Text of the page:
17     re-do that entire process with the witness before submission of the 92

18     ter package I think would be logistically impossible, and further I don't

19     think it would advance the interest of the proceedings in any event.

20             So I am giving you the benefit of our reactions to the proposal

21     or the suggestions made by the Court as we think them through, but I am

22     concerned about unforeseen or not fully considered consequences of this.

23     And that's the first one that comes to mind.  I suspect that on

24     30-minutes' reflection, there may be others, but I wanted to at least

25     share that with the Court in response to your question.

Page 485

 1             JUDGE KWON:  Mr. Tieger, you are aware of -- that such practice

 2     has been adopted in other Chambers in the Tribunal?

 3             MR. TIEGER:  I haven't personally encountered it, Your Honour, in

 4     the trials I've conducted.  I'm certainly not disputing the Court's

 5     position that it has been done.  On the other hand, to the extent that's

 6     the case, I'm not aware of the behind-the-scenes issues it may have given

 7     rise to and the -- the value-versus-cost equation involved.  If -- I'd be

 8     happy to be directed to or I will certainly make every effort to inquire

 9     about cases in which that approach or a similar approach has been

10     undertaken and see how successful it seems to have been and what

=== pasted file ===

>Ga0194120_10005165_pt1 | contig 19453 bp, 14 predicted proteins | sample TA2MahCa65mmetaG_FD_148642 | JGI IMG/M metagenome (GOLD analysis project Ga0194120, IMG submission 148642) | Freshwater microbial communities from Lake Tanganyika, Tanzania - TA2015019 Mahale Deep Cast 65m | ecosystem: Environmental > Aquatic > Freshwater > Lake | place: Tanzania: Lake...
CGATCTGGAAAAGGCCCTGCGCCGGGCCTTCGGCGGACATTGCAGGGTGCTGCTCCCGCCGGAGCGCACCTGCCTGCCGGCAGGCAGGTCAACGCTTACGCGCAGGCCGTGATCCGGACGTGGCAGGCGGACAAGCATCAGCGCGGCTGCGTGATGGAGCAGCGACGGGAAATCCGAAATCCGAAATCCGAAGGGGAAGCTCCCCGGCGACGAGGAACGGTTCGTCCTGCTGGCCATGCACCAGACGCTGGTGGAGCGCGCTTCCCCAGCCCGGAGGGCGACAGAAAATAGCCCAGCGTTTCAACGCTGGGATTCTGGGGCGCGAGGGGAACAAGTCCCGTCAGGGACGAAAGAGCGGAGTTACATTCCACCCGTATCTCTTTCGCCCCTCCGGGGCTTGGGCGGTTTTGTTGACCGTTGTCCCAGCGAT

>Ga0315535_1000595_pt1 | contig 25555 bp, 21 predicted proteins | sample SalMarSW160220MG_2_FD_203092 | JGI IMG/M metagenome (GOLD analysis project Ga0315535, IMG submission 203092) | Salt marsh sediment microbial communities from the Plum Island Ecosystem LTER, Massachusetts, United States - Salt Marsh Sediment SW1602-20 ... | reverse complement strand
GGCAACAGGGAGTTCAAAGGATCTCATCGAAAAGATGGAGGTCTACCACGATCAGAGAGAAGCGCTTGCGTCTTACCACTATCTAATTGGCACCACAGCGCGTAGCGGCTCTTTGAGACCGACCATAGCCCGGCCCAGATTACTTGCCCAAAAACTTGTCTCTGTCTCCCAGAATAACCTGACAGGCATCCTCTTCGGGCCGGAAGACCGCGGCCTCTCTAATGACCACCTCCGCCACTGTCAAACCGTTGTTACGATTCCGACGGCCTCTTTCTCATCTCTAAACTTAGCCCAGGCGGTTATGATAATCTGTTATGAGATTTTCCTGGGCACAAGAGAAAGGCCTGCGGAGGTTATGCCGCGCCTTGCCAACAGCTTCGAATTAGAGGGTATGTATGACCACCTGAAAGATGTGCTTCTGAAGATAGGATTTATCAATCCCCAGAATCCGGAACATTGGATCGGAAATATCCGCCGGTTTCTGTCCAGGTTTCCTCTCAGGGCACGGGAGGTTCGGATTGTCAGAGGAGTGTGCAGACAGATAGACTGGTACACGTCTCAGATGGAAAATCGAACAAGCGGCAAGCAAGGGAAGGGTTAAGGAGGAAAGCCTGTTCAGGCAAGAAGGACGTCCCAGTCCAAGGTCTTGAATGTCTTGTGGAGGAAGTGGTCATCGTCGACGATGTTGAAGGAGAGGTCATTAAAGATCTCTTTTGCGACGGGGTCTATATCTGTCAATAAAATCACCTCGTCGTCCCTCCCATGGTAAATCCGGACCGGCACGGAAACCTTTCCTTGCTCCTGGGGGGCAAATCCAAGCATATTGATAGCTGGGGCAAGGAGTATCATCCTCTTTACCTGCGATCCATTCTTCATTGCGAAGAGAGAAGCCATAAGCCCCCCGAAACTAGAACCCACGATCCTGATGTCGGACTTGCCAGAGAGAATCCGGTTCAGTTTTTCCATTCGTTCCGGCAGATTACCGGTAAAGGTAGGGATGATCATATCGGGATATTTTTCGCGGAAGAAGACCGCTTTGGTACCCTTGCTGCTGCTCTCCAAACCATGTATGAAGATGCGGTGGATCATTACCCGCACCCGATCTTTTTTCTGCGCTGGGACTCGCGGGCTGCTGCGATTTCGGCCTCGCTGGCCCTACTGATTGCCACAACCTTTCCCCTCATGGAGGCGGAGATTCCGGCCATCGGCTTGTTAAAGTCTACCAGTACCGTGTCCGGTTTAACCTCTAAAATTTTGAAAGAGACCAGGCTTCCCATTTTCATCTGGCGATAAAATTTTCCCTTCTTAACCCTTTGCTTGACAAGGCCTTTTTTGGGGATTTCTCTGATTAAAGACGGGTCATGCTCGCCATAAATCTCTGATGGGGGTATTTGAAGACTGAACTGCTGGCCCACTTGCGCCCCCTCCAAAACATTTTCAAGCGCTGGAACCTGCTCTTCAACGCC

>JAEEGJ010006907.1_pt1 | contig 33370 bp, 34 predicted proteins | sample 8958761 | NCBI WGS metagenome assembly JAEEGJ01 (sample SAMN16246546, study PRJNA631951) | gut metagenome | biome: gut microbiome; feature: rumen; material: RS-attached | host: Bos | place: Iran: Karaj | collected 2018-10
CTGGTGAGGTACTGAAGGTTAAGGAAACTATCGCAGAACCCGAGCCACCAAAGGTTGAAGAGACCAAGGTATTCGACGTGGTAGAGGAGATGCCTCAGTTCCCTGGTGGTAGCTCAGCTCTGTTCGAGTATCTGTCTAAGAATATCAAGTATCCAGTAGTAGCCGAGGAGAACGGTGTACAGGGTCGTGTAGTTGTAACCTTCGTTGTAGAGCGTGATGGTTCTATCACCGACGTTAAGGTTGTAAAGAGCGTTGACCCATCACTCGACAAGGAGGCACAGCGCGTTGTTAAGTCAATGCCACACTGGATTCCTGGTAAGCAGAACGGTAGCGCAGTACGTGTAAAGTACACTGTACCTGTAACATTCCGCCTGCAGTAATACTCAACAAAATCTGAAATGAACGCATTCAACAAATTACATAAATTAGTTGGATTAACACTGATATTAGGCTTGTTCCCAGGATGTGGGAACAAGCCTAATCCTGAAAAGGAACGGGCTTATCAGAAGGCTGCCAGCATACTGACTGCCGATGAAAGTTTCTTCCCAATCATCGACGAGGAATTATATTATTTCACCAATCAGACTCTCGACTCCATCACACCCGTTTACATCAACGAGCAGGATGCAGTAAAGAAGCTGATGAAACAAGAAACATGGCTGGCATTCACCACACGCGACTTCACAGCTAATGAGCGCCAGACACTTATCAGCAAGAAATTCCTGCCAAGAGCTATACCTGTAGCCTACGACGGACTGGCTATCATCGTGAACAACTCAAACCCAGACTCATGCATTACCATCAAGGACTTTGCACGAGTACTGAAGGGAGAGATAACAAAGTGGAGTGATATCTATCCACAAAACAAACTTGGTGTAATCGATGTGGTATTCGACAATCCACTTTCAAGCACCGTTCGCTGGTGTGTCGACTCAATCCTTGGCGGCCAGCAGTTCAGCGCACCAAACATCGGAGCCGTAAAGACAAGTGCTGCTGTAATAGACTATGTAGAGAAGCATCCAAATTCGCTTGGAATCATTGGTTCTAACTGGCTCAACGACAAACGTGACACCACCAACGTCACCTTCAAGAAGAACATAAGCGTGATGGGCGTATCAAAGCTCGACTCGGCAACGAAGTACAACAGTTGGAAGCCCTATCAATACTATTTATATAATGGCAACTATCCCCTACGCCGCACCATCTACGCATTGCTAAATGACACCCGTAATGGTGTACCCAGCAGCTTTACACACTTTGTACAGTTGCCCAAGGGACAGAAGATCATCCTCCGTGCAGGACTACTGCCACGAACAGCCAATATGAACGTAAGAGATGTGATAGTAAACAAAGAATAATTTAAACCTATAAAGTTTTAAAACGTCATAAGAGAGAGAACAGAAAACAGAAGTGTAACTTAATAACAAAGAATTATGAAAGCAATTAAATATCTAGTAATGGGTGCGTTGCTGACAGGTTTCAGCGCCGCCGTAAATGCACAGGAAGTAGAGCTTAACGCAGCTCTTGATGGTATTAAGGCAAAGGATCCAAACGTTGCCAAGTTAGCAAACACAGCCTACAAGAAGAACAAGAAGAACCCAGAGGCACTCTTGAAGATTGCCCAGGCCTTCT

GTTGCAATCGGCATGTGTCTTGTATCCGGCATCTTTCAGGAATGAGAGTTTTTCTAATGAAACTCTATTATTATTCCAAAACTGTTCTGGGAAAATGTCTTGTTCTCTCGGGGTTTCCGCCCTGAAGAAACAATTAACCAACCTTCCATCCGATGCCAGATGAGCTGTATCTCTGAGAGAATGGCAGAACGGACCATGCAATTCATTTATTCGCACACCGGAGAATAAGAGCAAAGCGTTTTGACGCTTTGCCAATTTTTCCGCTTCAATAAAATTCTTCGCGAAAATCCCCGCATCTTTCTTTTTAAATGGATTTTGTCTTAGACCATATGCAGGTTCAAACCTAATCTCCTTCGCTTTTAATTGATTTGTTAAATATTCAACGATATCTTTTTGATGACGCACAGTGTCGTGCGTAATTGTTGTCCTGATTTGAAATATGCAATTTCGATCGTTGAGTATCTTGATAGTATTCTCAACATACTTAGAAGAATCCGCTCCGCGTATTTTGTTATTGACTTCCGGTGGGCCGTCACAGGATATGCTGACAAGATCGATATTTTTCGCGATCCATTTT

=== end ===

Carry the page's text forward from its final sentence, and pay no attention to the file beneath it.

11     problems, if any, it may have given rise to.

12             JUDGE KWON:  But as Madam Uertz-Retzlaff indicated, if

13     Prosecution is minded to produce only one statement per witness, there

14     would be no problem on your part.

15             MR. TIEGER:  Your Honour, I think that's -- we understand the

16     value of so doing.  For one thing, it represents a -- the coherent -- in

17     the cases of testimony, of coherent testimony by the witness in one

18     relative sitting.  So we do consider that ideal, but I'm also aware that

19     there are circumstances where that's simply not possible.  I do

20     appreciate the fact that to the extent that that objective can be met,

21     then it minimises the problem I may be raising.  But I think it's fair to

22     say that that won't be the case in every circumstance, and I'm not in a

23     position at this moment to say precisely the percentage of cases in which

24     it becomes an issue.  I think we'll see -- even where we don't see one

25     testimony supplanting all others, we're likely to see one testimony

Page 486

 1     predominant and some significant but relatively small portions of other

 2     testimonies or statements also being elicited.

 3             So I think as a -- I understand the point made by

 4     Ms. Uertz-Retzlaff and the Court's reaction to it, but I don't think we

 5     can proffer it as a universal situation.